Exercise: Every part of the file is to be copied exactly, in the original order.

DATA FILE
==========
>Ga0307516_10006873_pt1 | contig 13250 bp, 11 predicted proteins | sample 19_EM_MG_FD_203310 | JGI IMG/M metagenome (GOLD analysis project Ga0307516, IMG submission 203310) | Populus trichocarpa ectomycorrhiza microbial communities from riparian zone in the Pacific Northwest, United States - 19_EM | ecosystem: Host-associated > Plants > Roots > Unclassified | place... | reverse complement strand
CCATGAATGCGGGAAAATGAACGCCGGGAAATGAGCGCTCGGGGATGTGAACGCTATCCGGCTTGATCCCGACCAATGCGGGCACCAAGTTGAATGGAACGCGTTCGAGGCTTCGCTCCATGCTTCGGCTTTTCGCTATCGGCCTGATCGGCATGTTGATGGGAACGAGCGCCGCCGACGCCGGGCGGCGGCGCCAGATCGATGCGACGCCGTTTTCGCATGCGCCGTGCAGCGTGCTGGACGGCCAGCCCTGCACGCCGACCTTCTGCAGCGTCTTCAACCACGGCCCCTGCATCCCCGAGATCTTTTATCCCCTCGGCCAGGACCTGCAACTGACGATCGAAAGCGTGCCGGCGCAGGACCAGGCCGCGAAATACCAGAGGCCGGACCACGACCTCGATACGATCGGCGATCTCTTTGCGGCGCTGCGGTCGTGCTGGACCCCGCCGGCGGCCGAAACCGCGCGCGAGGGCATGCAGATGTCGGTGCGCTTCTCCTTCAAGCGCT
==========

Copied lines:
>Ga0307516_10006873_pt1 | contig 13250 bp, 11 predicted proteins | sample 19_EM_MG_FD_203310 | JGI IMG/M metagenome (GOLD analysis project Ga0307516, IMG submission 203310) | Populus trichocarpa ectomycorrhiza microbial communities from riparian zone in the Pacific Northwest, United States - 19_EM | ecosystem: Host-associated > Plants > Roots > Unclassified | place... | reverse complement strand
CCATGAATGCGGGAAAATGAACGCCGGGAAATGAGCGCTCGGGGATGTGAACGCTATCCGGCTTGATCCCGACCAATGCGGGCACCAAGTTGAATGGAACGCGTTCGAGGCTTCGCTCCATGCTTCGGCTTTTCGCTATCGGCCTGATCGGCATGTTGATGGGAACGAGCGCCGCCGACGCCGGGCGGCGGCGCCAGATCGATGCGACGCCGTTTTCGCATGCGCCGTGCAGCGTGCTGGACGGCCAGCCCTGCACGCCGACCTTCTGCAGCGTCTTCAACCACGGCCCCTGCATCCCCGAGATCTTTTATCCCCTCGGCCAGGACCTGCAACTGACGATCGAAAGCGTGCCGGCGCAGGACCAGGCCGCGAAATACCAGAGGCCGGACCACGACCTCGATACGATCGGCGATCTCTTTGCGGCGCTGCGGTCGTGCTGGACCCCGCCGGCGGCCGAAACCGCGCGCGAGGGCATGCAGATGTCGGTGCGCTTCTCCTTCAAGCGCT